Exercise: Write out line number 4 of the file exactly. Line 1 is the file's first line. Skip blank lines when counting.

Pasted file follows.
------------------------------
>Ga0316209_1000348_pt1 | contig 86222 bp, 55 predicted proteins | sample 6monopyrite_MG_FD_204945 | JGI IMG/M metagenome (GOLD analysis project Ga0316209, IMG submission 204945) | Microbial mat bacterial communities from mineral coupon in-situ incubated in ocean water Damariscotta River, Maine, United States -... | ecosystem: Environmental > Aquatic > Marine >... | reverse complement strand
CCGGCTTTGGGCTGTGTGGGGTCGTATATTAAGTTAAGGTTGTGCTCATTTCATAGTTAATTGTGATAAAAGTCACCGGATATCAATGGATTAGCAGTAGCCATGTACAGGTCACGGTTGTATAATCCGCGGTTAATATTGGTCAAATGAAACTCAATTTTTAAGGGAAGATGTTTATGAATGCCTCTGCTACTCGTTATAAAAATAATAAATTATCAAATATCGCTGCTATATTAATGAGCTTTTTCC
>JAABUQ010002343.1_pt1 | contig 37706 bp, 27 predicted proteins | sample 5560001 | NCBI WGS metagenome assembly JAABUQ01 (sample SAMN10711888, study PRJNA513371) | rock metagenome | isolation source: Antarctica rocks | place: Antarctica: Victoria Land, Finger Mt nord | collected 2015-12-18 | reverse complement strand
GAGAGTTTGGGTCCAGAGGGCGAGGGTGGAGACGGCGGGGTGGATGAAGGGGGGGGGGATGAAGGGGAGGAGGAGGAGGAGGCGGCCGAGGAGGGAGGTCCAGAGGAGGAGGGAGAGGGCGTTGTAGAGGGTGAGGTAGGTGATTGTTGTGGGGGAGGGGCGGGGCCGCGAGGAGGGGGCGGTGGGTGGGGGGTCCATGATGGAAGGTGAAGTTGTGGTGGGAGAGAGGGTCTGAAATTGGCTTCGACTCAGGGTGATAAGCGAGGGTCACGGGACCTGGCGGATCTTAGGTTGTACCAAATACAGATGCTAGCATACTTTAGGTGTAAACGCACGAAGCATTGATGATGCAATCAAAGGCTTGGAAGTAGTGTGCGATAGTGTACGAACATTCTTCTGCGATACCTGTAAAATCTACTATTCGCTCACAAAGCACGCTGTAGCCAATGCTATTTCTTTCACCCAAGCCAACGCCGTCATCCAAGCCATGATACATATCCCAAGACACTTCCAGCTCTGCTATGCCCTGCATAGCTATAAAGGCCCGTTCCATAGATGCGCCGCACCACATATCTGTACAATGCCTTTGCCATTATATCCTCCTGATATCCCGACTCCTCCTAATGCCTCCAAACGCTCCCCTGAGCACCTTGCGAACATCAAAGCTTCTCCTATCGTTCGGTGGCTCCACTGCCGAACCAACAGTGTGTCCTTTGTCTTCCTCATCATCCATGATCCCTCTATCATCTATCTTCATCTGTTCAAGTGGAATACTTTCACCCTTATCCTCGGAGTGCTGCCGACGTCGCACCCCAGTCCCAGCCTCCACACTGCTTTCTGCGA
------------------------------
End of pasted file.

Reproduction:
GAGAGTTTGGGTCCAGAGGGCGAGGGTGGAGACGGCGGGGTGGATGAAGGGGGGGGGGATGAAGGGGAGGAGGAGGAGGAGGCGGCCGAGGAGGGAGGTCCAGAGGAGGAGGGAGAGGGCGTTGTAGAGGGTGAGGTAGGTGATTGTTGTGGGGGAGGGGCGGGGCCGCGAGGAGGGGGCGGTGGGTGGGGGGTCCATGATGGAAGGTGAAGTTGTGGTGGGAGAGAGGGTCTGAAATTGGCTTCGACTCAGGGTGATAAGCGAGGGTCACGGGACCTGGCGGATCTTAGGTTGTACCAAATACAGATGCTAGCATACTTTAGGTGTAAACGCACGAAGCATTGATGATGCAATCAAAGGCTTGGAAGTAGTGTGCGATAGTGTACGAACATTCTTCTGCGATACCTGTAAAATCTACTATTCGCTCACAAAGCACGCTGTAGCCAATGCTATTTCTTTCACCCAAGCCAACGCCGTCATCCAAGCCATGATACATATCCCAAGACACTTCCAGCTCTGCTATGCCCTGCATAGCTATAAAGGCCCGTTCCATAGATGCGCCGCACCACATATCTGTACAATGCCTTTGCCATTATATCCTCCTGATATCCCGACTCCTCCTAATGCCTCCAAACGCTCCCCTGAGCACCTTGCGAACATCAAAGCTTCTCCTATCGTTCGGTGGCTCCACTGCCGAACCAACAGTGTGTCCTTTGTCTTCCTCATCATCCATGATCCCTCTATCATCTATCTTCATCTGTTCAAGTGGAATACTTTCACCCTTATCCTCGGAGTGCTGCCGACGTCGCACCCCAGTCCCAGCCTCCACACTGCTTTCTGCGA